The largest drop in sovereign yields since early March came towards the end of the month as investors sought safety after a newly-identified coronavirus variant was spreading. To mitigate the spread, several European countries announced a temporary ban on flights from South Africa and neighbouring countries. Resultant to rising concerns surrounding the possible economic impact, money market participants no longer expect an increase in the ECB deposit rate in 2022, even though the Eurozone’s inflation rate has risen to a record high in November.

Yield of the 10-year German Bund, closed the month 24bps lower at -0.35 per cent from -0.11 per cent at the end of October. Bond yields of sovereigns within the bloc’s periphery – those which offer a premium over Germany’s negative yielding debt, dropped at somewhat similar, yet lower pace.

U.S.: U.S. Treasury yields have over the month of November retraced some of the upward moves witnessed towards the end of Q3, then heading higher as the market’s focus turned to rising inflation and the prospect of the withdrawal of monetary policy support.

In the month, markets grappled with both the emergence of a new coronavirus variant and a change in the Fed’s rhetoric which over the month became increasingly hawkish. Chair of the Fed, Jerome Powell, noted that the strength of the U.S. economy coupled with the threat of persistently higher inflation meant a swifter tapering of asset purchases.

During a congressional hearing, Chair of the Fed Jerome Powell signalled his support for a quicker withdrawal of the huge asset purchase programme. While acknowledging the current risks to the U.S. economy, Powell noted that the price increases that propelled inflation had spread more broadly across the economy in recent months, heightening threats of higher inflation. Also, Powell added that it was no longer appropriate to describe price pressures as “transitory”.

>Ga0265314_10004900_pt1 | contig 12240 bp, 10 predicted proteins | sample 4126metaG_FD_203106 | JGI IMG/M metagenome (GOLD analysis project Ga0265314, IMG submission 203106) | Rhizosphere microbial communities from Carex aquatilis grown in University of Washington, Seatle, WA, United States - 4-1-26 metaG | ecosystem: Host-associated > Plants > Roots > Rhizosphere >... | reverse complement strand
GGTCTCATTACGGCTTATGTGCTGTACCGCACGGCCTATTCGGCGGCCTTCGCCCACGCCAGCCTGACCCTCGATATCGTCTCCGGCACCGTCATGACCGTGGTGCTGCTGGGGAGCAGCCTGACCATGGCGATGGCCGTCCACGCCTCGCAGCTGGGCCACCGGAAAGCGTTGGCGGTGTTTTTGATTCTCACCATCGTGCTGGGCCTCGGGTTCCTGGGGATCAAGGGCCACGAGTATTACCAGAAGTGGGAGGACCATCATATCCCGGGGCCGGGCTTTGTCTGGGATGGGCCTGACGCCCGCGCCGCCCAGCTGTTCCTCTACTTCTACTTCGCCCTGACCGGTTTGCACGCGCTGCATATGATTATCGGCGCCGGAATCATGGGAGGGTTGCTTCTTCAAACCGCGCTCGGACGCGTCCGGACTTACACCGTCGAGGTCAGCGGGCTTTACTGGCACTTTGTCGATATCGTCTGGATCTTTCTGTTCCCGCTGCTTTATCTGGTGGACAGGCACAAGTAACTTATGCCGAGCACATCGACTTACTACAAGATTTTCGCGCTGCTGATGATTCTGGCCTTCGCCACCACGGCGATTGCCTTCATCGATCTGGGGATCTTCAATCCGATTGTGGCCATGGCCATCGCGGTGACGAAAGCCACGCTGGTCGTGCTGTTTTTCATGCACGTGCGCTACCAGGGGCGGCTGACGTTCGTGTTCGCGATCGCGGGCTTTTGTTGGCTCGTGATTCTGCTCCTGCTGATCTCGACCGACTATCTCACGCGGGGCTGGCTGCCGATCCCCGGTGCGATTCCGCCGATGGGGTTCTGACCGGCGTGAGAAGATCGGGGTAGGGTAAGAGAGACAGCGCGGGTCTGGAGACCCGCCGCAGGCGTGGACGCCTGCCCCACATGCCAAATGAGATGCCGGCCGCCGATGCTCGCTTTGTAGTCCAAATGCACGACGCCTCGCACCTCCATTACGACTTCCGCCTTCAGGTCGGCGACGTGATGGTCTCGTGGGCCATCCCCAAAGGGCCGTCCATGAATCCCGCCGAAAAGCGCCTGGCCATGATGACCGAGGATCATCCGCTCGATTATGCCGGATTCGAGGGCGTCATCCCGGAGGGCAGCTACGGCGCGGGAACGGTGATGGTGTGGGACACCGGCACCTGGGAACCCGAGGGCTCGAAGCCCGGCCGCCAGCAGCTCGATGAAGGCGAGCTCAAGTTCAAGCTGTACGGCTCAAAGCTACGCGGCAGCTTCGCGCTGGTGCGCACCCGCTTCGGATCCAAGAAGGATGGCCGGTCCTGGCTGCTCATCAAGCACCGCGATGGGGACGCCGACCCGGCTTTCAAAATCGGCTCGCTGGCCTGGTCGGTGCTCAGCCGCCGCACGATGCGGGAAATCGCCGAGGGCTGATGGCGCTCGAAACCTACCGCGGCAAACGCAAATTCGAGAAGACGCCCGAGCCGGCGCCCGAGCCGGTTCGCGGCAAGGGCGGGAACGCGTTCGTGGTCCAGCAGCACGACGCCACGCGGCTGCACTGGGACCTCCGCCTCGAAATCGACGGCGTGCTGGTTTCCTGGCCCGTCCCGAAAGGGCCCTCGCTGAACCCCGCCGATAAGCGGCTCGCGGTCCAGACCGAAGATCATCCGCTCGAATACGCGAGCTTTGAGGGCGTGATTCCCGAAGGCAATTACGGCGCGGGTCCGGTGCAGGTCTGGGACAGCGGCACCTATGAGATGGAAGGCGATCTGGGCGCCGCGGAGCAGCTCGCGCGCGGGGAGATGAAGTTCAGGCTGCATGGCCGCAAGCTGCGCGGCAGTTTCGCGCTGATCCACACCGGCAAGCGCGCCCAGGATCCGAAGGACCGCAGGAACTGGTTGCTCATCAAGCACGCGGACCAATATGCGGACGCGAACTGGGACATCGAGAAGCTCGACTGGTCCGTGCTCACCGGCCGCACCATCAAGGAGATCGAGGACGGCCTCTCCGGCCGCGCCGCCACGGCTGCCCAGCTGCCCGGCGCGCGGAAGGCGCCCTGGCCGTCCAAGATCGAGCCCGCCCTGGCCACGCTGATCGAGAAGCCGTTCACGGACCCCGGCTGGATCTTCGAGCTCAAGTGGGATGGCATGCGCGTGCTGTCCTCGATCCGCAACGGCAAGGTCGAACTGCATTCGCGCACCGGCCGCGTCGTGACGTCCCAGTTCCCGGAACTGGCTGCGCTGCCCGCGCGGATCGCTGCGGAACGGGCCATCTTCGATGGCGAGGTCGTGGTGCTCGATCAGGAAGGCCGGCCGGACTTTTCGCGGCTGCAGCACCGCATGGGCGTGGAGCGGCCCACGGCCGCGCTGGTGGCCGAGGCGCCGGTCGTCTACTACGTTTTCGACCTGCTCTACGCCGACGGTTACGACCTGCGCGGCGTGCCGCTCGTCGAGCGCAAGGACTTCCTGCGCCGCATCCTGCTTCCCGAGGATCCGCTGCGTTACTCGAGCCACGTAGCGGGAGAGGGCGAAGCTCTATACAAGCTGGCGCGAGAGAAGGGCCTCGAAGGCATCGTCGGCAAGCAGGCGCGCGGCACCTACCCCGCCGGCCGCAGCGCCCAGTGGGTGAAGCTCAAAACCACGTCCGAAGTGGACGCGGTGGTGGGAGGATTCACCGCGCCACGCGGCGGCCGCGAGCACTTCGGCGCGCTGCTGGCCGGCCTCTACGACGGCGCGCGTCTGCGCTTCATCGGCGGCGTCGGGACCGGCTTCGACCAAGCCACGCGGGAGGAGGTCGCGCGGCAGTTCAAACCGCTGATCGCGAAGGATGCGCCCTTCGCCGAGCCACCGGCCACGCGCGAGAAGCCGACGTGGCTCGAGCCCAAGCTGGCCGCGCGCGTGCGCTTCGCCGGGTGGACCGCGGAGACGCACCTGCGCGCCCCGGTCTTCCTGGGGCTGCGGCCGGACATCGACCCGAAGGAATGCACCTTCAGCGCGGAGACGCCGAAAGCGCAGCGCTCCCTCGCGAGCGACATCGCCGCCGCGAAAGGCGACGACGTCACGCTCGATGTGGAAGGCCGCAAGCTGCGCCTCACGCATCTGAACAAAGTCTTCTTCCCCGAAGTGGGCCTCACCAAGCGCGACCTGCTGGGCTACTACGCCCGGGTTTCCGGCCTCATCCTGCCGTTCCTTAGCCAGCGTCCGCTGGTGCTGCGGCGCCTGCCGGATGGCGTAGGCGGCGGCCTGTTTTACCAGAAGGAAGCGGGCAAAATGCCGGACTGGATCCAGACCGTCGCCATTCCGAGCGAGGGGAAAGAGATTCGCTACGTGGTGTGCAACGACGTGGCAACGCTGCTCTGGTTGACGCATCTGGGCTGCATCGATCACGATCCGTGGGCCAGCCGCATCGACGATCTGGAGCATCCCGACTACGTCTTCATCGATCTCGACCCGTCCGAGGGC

The benchmark U.S. 10-year Treasury yield, closed the month 11bps lower at 1.44 per cent.

Corporate Credit Market

In November, a rise in coronavirus infections which led to the re-introduction of mitigation measures and emergence of the new Omicron variant, all-in-all punctured sentiment. A risk-off mode was witnessed. Investment grade, subsequent to the moves witnessed at sovereign level, notably European sovereign yields and Treasuries, headed higher, outperforming high yield corporate credit, which generated total negative returns.

Over the stated period, European investment grade, the best performer for the month saw a gain of 0.16 per cent while U.S. investment grade generated marginal returns of 0.09 per cent. In the more speculative segment, European credit outperformed its U.S. counterparts, registering a loss of 0.57 per cent against a 1.02 per cent loss. EM high yield, the worst performer for the month, lost 1.84 per cent.

U.S. high yield remains the best performer on a year-to-date basis, with a total return of 3.42 per cent.

On a sector basis, the scenario was largely negative. Generally all sectors saw spread widening, with industries sensitive to reopening and a recovery falling more on fears posed by the newly discovered variant which may ultimately result in lower demand.

Disclaimer: This article was written by Christopher Cutajar, Credit Analyst at Calamatta Cuschieri. The article is issued by Calamatta Cuschieri Investment Services Ltd and is licensed to conduct investment services business under the Investments Services Act by the MFSA and is also registered as a Tied Insurance Intermediary under the Insurance Distribution Act 2018.